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Thursday, December 17, 2015

According to Modi’s Medical Jurisprudence and Toxicology (23rd Edition), “ligature mark depends on the nature and position of ligature used, and the time of suspension of the body after death. If the ligature is soft, and the body is cut down from the ligature immediately after the death, there may be no mark…….” ‘Strangulation’ is defined by Modi as “the compression of the neck by a force other than hanging. Weight of the body has nothing to do with strangulation. Ligature strangulation is a violent form of death which results from constricting the neck by means of a ligature or by any other means without suspending the body. When constriction is produced by the pressure of the fingers and palms upon the throat, it is called as throttling. When strangulation is brought about by compressing the throat with a foot, knee, bend of elbow, or some other solid substances, it is known as mugging (strangle hold).” (emphasis supplied) As to appearances due to asphyxia, Modi says: - “The face is puffy and cyanosed, and marked with petechiae. The eyes are prominent and open. In some cases, they may be closed. The conjunctivae are congested and the pupils are dilated. Petechiae are seen in the eyelids and the conjunctivae. The lips are blue. Bloody foam escapes from the mouth and nostrils, and sometimes, pure blood issues from the mouth, nose and ears, especially if great violence has been used. The tongue is often swollen, bruised, protruding and dark in colour, showing patches of extravasation and occasionally bitten by the teeth. There may be evidence of bruising at the back of the neck. The hands are usually clenched. The genital organs may be congested and there may be discharge of urine, faeces and seminal fluid.” In ‘asphyxia’, according to Modi, “ligature is usually situated above the thyroid cartilage, and the effect of its pressing the neck in that situation is to force up the epiglottis and the root of the tongue against the posterior wall of the pharynx. Hence, the floor of the mouth is jammed against its roof, and occludes the air passages,………..” = After carefully going through the medico legal evidence on record, we are of the opinion that it was not a case where a view could have been taken that the deceased died of hanging. There was no reason to disagree with the opinion given by PW-8 Dr. Viveka Nand (Ex. P-13) that the deceased had died of asphyxia as a result of pressure over the neck=After carefully scrutinizing the evidence on record, as above, we are convinced that it is proved beyond reasonable doubt on the record that when accused Ramesh saw his daughter talking to PW-9 Bablu, he got suddenly provoked and lost his power of self-control, slapped her, took her inside the house, and caused death of his daughter by strangulation and throttling. The medical evidence clearly shows four ante mortem injuries on the neck region and three around mouth of the deceased as mentioned in the autopsy report (Ex. P-12). On going through the reports Ex. P-12 and P.13 read with oral testimony of witnesses, discussed above, we have no hesitation in holding that prosecution has successfully proved the charge of culpable homicide not amounting to murder punishable under Section 304 Part I against the accused/respondent Ramesh. For the reasons, as discussed above, we are of the view that the High Court has erred in law in holding that the deceased could have hanged herself, and that the chain of circumstances was not complete against the accused. Therefore, this appeal deserves to be allowed.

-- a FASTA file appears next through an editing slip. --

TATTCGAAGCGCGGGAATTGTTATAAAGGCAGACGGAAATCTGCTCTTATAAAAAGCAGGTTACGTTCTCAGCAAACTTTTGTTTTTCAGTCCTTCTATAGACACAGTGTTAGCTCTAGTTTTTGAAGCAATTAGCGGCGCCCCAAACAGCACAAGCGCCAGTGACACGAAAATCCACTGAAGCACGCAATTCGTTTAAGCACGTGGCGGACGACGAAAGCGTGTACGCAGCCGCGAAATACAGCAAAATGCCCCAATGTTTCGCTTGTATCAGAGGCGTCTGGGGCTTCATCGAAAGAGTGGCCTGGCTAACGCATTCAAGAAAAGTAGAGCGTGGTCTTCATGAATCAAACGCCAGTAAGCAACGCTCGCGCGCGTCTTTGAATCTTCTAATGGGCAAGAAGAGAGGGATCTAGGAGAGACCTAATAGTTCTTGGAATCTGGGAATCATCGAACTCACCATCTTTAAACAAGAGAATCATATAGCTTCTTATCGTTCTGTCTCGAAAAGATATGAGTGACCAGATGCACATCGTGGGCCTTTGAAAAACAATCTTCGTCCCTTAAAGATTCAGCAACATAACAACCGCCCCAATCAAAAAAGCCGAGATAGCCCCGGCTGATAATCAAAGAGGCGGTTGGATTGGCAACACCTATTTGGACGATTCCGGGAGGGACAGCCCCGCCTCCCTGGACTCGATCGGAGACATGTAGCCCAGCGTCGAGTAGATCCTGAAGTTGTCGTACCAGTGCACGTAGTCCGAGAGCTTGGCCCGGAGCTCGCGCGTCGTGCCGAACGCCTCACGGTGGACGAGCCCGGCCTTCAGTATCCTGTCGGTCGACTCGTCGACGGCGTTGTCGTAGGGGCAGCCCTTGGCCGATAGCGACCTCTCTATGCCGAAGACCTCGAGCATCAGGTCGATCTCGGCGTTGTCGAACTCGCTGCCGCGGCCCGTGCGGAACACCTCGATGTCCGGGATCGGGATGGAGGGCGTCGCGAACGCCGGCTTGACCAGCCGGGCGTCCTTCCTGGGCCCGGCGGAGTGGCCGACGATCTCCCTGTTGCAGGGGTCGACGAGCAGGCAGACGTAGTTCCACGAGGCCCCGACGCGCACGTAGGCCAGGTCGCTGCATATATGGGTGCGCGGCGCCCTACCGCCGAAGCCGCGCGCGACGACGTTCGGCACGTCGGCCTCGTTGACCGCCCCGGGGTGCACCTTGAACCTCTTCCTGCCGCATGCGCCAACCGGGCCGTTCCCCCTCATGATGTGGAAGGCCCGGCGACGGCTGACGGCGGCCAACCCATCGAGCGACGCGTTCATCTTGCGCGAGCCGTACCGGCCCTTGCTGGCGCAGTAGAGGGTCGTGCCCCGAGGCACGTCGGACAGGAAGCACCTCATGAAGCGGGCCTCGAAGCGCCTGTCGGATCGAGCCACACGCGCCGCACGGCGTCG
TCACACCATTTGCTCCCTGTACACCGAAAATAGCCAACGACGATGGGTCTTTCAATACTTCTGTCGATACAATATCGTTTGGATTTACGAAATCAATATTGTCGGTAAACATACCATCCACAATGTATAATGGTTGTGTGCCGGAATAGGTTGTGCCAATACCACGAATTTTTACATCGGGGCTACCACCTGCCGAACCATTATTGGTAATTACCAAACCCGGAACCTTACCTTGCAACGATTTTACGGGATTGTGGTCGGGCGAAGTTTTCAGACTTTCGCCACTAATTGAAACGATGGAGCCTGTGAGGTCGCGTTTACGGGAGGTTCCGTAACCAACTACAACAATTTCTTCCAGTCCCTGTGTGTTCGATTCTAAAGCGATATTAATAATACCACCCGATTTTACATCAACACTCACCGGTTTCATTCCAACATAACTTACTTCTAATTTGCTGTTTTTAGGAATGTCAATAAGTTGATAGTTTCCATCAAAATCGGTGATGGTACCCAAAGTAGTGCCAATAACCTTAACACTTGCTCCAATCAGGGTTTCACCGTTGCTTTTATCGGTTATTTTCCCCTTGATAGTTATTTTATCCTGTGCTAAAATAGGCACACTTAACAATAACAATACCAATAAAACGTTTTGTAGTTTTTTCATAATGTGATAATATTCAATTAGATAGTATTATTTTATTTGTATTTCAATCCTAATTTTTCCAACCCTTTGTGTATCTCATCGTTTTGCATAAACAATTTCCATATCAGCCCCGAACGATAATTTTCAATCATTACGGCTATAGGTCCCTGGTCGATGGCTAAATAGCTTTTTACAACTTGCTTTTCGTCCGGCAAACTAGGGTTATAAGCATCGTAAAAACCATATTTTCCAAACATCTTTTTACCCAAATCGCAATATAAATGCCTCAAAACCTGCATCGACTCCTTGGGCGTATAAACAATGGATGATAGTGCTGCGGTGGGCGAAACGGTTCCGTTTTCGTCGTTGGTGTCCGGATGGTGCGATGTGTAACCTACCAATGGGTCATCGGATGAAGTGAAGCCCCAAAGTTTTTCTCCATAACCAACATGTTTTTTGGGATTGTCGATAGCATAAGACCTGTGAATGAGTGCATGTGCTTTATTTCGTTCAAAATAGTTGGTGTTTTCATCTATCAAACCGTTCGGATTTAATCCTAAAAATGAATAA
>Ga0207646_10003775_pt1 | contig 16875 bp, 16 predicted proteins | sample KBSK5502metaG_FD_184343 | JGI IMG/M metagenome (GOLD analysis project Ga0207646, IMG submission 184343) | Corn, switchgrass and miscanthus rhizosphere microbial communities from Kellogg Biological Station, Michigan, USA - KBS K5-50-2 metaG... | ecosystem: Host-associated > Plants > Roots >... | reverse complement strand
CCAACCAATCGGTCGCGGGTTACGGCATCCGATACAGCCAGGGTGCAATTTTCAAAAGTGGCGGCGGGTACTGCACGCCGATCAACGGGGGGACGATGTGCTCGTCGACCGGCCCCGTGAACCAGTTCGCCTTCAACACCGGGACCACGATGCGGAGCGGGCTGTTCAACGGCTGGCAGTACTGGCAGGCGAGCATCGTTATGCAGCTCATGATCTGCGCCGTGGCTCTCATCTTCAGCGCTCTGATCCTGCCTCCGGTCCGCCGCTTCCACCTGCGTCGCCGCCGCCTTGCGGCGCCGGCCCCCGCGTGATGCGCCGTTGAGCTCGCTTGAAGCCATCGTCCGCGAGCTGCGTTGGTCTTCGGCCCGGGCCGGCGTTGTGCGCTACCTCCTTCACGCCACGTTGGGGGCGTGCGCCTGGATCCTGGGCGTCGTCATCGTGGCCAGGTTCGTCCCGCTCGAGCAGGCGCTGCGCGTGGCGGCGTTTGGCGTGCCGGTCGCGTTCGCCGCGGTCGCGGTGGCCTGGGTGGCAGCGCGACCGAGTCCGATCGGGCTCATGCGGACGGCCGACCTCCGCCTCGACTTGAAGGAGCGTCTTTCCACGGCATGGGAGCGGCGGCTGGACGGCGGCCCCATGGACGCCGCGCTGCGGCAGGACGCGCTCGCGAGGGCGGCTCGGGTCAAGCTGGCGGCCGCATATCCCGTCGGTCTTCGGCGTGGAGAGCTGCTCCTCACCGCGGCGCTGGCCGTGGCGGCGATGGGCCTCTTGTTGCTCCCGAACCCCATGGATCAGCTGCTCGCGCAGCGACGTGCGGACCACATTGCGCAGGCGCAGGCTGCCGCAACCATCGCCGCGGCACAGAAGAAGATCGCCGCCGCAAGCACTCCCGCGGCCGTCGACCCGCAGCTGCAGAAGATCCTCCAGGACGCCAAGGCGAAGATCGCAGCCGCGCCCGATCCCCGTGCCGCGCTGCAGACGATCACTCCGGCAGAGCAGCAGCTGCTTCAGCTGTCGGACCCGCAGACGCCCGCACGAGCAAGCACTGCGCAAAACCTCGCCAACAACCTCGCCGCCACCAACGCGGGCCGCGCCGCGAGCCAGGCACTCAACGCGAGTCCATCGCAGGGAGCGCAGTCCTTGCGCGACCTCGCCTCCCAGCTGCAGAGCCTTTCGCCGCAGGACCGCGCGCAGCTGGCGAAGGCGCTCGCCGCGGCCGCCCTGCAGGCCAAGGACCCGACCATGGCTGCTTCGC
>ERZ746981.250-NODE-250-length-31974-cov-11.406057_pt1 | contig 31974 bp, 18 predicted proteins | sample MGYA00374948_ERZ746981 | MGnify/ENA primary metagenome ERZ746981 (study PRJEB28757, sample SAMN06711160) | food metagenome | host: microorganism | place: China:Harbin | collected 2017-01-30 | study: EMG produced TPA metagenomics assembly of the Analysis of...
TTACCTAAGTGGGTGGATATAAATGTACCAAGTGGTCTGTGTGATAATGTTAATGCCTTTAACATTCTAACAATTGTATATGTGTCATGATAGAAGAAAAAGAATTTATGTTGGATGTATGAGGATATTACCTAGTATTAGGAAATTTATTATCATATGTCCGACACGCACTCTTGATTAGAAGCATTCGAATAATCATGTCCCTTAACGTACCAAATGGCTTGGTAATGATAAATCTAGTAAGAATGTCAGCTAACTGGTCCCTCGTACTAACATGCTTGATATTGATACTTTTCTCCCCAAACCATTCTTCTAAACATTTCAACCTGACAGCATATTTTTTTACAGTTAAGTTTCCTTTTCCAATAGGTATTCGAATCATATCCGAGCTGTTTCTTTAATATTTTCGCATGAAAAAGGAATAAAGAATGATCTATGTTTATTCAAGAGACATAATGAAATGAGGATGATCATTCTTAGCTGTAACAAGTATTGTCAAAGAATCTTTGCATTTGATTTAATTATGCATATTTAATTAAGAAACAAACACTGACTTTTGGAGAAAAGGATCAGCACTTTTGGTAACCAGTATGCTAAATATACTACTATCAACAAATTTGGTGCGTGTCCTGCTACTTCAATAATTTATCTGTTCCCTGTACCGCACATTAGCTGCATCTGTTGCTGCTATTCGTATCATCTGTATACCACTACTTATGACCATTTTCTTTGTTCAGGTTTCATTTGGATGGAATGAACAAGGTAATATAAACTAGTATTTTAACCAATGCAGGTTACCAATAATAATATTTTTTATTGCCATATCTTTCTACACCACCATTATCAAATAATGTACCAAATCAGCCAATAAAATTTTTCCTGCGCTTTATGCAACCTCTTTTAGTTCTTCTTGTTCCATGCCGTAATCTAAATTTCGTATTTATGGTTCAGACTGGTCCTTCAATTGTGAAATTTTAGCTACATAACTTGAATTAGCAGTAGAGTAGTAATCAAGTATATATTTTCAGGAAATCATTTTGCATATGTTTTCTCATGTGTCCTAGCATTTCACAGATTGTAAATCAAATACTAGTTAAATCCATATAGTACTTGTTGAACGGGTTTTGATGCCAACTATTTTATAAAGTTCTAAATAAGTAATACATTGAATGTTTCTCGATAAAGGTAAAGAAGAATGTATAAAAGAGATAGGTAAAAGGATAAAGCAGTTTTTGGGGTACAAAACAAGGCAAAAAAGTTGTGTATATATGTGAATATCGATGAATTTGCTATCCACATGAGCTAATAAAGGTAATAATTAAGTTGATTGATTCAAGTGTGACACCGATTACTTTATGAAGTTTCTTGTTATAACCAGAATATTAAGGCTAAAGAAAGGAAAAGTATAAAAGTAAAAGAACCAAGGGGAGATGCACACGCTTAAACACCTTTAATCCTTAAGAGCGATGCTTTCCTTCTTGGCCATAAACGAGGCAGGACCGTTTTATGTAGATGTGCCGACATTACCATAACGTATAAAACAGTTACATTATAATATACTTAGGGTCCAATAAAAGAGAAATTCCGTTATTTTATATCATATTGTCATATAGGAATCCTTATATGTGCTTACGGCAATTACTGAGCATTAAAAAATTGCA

REPORTABLE


                        IN THE SUPREME COURT OF INDIA

                       CRIMINAL APPELLATE JURISDICTION

                      CRIMINAL APPEAL NO. 1526 OF 2008


State of Rajasthan                                … Appellant

                                   Versus

Ramesh                                            …Respondent




                               J U D G M E N T



Prafulla C. Pant,J.


      This appeal is directed against judgment and order  dated  04.01.2006,
passed by the High Court of Judicature at Rajasthan, Jaipur  Bench,  whereby
said Court has allowed D.B. Criminal Jail Appeal No. 397 of  2000,  and  set
aside the conviction and sentence  recorded  against  respondent  Ramesh  by
Sessions Judge, Jaipur, under Sections 302 and  201  of  Indian  Penal  Code
(IPC), and acquitted him of the charge.



2.    Prosecution story in brief  is  that  PW-1  Prithviraj  Singh  gave  a
telephonic information on 28.04.1999 at about 10.55  p.m.  to  PW-7  Bhagwan